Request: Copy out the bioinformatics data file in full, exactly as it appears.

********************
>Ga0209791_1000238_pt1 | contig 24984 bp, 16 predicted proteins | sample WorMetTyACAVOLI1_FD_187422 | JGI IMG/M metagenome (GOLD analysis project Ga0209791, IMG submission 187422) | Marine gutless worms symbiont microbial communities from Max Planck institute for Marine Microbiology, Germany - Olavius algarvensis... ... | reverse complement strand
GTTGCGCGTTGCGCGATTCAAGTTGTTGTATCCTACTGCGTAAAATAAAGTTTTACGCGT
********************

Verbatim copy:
>Ga0209791_1000238_pt1 | contig 24984 bp, 16 predicted proteins | sample WorMetTyACAVOLI1_FD_187422 | JGI IMG/M metagenome (GOLD analysis project Ga0209791, IMG submission 187422) | Marine gutless worms symbiont microbial communities from Max Planck institute for Marine Microbiology, Germany - Olavius algarvensis... ... | reverse complement strand
GTTGCGCGTTGCGCGATTCAAGTTGTTGTATCCTACTGCGTAAAATAAAGTTTTACGCGT